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thoughts on rickey and robinson

Entry of May 14, 2009
“Some Thoughts On Rickey and Robinson and The Intriguing Musings Of ‘If’ History”

Last night I passed up TV baseball watching (just as well because Andy Pettitte of the Yankees dominated the Jays for six innings and the Orioles couldn’t hold off the Rays). I opted instead for dinner witha dear friend coming into town from DC for a job interview.

The story of the unique and courageous partnership of executive-owner Branch Rickey and race pioneer-player Jackie Robinson is one that never grows old. My friend Alan did his college thesis on the Robinson story over 30 years ago and we became friends because of it, and there is something new to learn about the saga virtually every day.

I told Alan that last month before speaking to a faculty seminar at Touro Law school on Long Island, I met Richard Robinson, a handyman on the campus who had been a great high school athlete and later a player in the Negro Leagues. Signed by George Sisler, Rickey’s revered scout and the Hall of Fame first baseman whom Rickey had converted from pitcher, R. Robinson was invited to the Brooklyn Dodgers’ 1949 spring training camp in Vero Beach. He was greeted by Jackie Robinson, catcher Roy Campanella who made the Dodgers in 1948, pitcher Don Newcombe who would make it in 1949, and two other Afro-American players who didn’t stick, pitcher Dan Bankhead and infielder-outfielder Jim Pendleton.

Sadly, before Richard Robinson had a chance to show his wares, someone in the Brooklyn organization told him, “We have too many niggers here already.” It certainly wasn’t one of the people closest to Branch Rickey though the executive was facing great pressure not to sign too many players of color. Richard Robinson returned to his home town of Huntington, Long Island and became a pioneer in his own way, the first black police sergeant, but he never had a chance to see how far he might have risen in baseball.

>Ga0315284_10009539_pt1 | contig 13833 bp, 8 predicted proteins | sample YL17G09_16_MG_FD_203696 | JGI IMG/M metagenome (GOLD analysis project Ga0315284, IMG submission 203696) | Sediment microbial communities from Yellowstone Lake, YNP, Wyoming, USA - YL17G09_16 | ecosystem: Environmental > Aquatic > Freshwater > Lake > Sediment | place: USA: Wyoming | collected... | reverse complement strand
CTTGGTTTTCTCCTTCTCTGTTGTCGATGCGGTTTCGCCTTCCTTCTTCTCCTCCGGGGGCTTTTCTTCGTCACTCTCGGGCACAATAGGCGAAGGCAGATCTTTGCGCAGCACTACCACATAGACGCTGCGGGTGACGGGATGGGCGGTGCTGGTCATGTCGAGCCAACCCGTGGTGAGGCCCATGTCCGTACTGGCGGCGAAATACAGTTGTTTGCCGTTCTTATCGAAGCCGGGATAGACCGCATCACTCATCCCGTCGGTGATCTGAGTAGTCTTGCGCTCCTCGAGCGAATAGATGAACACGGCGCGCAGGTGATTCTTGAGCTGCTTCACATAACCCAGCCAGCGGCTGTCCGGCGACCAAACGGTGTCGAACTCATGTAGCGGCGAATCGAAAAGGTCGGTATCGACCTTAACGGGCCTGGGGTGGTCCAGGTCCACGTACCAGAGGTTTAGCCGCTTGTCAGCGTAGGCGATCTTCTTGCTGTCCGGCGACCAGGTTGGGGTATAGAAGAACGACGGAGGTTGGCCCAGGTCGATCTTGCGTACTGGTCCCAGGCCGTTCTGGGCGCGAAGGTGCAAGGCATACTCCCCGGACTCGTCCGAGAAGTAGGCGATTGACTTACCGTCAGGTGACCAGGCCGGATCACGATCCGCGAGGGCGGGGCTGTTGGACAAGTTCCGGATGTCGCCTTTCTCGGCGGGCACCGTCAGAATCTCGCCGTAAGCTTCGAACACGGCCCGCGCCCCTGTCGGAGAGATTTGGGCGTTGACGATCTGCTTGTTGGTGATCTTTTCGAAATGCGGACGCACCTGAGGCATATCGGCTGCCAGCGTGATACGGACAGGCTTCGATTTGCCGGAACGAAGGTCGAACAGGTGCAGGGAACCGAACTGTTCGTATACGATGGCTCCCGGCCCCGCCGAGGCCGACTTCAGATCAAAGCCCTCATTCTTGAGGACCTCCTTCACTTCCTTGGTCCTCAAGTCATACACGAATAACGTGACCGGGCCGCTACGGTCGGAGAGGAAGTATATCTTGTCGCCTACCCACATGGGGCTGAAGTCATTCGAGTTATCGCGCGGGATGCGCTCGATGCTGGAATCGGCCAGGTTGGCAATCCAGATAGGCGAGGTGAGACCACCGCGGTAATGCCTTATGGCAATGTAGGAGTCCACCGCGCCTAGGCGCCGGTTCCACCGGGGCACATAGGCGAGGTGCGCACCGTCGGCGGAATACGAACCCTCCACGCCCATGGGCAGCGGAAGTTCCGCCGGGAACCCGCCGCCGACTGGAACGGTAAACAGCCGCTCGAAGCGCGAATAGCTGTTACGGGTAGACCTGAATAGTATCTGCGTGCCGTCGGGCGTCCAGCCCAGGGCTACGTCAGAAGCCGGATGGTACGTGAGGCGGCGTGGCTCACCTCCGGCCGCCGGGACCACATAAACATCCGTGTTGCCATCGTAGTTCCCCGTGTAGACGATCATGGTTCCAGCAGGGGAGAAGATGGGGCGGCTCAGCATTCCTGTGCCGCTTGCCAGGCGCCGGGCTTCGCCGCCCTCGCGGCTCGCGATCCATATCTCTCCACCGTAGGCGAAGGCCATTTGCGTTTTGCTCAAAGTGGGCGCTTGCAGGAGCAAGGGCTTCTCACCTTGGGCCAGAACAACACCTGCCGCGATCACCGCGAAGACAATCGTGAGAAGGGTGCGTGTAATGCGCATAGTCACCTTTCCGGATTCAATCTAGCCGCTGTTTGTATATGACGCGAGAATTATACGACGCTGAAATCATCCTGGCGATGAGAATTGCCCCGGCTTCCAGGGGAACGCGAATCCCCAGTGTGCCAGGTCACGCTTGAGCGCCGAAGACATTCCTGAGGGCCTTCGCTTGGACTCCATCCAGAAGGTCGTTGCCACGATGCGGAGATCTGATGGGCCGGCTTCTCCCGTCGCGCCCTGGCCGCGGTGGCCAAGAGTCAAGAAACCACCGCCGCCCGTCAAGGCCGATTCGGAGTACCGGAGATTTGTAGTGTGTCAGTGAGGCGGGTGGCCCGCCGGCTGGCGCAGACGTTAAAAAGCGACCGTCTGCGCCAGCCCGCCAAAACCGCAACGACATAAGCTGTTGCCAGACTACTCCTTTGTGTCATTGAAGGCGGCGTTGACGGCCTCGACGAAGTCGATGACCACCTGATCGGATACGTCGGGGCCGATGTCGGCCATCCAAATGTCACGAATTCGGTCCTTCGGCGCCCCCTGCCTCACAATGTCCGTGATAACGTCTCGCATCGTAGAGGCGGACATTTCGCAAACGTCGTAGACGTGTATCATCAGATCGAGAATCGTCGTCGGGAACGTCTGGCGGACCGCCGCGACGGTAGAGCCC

1949 turned out to be the season when Horace Stoneham, owner of the New York Giants, enthusiastically dove into the market for Afro-American players, promoting to the big leagues in July outfielder Monte Irvin and infielder-outfielder Hank Thompson. Coming along in May 1951 would be the incomparable Willie Mays. As an experienced baseball businessman (who too many historians have not treated seriously because he was an alcoholic), Stoneham thought to himself, “Why should the Dodgers corner the market on the good black players?” Stoneham later admitted that he had thought of signing Irvin before World War II. “I said it was too soon. I wish I had been braver.” By 1949 with the success of Robinson and Campanella assured, Stoneham acted and Branch Rickey was happy that he had another partner in the integration movement. It enabled the fierce local Giant-Dodger rivalry to take on an added component, more color if you will.

Unfortunately, Rickey was not around to enjoy first-hand the intra-city battles of the 1950s because he was bought out by Walter O’Malley after the 1950 season. The death in July 1950 of Pfizer Chemical millionaire John L. Smith, the quiet but important third partner in the Brooklyn ownership group, assured O’Malley’s triumph. O’Malley had wooed Mary Louise “Mae” Smith, the chemist’s wife and now widow, and Rickey’s goose was cooked (though he left Brooklyn with a good price for his stake in the team).

I love questions of “If-History” and Alan and I, who are well versed in the actual story, kicked around a few of them at dinner last night. What if John L. Smith lived? Rickey would not likely have been exiled to Pittsburgh. And if Rickey had stayed in Brooklyn, might not Jackie Robinson have stayed on perhaps as manager after he retired? And backtracking a bit what if Jackie Robinson had not succeeded and not made the major leagues? That is the most unlikely speculation of all because Robinson embodied an unconquerable will to win. He never would have allowed himself to “grow accustomed to the emotions of continuous defeat,” to quote one of Rickey’s favorite expressions.

The juiciest of “If History” questions we batted around last night was: What if baseball commissioner Kenesaw Mountain Landis had not died in November 1944 but lived on and was faced with the contract of Jack Roosevelt Robinson placed on his desk by Wesley Branch Rickey sometime late in 1945? It is one that I will address in an upcoming post.

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